The technique, called microscission, uses a stream of gas to bombard small areas of the skin with tiny crystals of inert aluminium oxide. The sharp particles remove the rough surface-layer of the skin, and create tiny holes, known as microconduits, in the underlying layers of the skin. The crystals and loosened skin are taken away with the gas flow. The whole process takes less than 20 seconds.
Volunteers reported that the sensation they felt was like a gentle stream of air against the skin much less painful than being pricked by a needle.
The microconduits formed are invisible to the naked eye, measuring under mm in diameter and between 1/20mm and 1/5mm in depth. The width of the microconduits is defined by the size of holes punched in a mask made from polyimide film, which is placed over the skin.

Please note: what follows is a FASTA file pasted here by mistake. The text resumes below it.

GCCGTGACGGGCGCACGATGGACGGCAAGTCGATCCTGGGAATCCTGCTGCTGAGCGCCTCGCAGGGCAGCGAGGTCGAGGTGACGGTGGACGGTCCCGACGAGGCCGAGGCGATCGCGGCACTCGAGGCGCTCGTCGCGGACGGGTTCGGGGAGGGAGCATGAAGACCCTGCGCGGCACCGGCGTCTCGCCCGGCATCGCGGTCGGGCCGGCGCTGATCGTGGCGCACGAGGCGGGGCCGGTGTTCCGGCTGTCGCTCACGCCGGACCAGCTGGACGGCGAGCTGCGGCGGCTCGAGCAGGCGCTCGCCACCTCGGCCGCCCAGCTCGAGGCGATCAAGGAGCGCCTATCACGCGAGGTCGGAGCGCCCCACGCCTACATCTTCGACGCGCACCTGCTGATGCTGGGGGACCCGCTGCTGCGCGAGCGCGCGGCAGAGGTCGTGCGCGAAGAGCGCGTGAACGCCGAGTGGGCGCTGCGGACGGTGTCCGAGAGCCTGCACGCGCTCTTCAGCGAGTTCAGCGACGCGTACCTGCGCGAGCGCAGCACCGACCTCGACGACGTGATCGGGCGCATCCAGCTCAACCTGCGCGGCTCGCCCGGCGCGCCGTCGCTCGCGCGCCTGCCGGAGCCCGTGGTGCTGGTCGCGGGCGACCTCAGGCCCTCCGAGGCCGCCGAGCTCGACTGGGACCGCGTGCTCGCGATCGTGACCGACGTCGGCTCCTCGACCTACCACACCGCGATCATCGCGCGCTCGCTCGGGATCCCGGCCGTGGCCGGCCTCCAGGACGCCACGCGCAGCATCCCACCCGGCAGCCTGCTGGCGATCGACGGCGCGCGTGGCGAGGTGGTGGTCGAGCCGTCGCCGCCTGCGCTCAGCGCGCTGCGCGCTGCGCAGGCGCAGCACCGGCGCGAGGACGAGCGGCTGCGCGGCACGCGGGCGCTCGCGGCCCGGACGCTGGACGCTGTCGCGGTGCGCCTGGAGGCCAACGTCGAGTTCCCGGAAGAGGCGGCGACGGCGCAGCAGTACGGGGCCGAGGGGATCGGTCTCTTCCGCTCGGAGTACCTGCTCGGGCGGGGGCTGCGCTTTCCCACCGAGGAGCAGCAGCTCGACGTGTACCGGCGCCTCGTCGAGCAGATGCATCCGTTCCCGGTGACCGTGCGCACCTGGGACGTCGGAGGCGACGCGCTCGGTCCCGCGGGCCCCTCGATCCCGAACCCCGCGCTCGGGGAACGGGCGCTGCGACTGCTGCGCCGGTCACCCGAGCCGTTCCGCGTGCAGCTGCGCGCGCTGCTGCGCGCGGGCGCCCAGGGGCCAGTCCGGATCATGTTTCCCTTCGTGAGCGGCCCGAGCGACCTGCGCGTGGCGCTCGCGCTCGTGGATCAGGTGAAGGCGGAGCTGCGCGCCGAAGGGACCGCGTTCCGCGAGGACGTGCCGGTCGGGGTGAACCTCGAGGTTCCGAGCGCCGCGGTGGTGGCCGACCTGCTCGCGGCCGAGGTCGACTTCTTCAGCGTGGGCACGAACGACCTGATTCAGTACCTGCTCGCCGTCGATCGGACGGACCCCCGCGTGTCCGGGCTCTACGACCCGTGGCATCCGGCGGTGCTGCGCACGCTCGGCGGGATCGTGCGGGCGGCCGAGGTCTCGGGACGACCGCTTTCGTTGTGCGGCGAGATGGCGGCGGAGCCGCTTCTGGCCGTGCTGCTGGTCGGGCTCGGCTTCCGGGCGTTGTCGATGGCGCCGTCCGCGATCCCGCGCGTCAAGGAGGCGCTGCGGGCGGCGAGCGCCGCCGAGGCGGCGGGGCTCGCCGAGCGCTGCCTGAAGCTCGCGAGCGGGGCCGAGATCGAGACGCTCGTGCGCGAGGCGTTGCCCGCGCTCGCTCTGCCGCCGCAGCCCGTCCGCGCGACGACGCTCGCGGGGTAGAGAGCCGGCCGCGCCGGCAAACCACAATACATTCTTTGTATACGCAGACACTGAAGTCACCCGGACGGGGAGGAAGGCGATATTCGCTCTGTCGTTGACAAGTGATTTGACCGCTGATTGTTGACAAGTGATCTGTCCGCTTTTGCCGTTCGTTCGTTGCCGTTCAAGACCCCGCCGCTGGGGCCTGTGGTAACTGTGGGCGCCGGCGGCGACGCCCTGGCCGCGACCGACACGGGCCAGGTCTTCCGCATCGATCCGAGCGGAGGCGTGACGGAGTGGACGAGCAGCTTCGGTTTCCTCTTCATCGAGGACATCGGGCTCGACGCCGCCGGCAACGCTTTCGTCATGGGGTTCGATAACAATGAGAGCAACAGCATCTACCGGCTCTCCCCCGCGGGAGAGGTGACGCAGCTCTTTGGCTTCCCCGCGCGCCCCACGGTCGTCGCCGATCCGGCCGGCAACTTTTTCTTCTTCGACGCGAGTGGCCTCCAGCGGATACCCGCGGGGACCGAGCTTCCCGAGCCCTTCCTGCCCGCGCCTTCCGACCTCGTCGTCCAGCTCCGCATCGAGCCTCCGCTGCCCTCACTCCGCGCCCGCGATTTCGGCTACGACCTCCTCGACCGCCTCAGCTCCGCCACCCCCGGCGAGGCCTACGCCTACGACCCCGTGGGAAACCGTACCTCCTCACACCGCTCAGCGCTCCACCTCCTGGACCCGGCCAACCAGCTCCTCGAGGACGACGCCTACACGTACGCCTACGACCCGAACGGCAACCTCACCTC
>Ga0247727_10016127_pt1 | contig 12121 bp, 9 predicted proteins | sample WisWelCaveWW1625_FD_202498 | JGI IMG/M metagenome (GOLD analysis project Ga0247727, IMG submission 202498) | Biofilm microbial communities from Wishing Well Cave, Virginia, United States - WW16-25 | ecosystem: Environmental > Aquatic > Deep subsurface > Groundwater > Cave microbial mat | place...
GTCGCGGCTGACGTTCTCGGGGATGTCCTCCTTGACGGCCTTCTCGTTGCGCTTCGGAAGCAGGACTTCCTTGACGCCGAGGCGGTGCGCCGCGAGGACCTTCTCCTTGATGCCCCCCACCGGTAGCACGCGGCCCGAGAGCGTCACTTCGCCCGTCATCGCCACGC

The researchers, from the Harvard-MIT Division of Health Sciences and Technology, tested the technique by seeing whether they could administer a local anaesthetic to volunteers through the microconduits. After using microscission to create four microconduits within a small area, the researchers applied a pad soaked with the anaesthetic, lidocaine, to the region. Within two minutes the patch of skin was anaesthetised; the loss of feeling that the volunteers experienced demonstrated that the drug had been successfully delivered.
The research team led by Dr James Weaver observed that, "the onset of anaesthesia takes longer in microconduits deep enough to yield blood than in shallower, non-blood producing microcondits. Possibly the blood outflow impedes inflow of the externally-applied lidocaine, or the clotting blood partially obstructs the microconduit."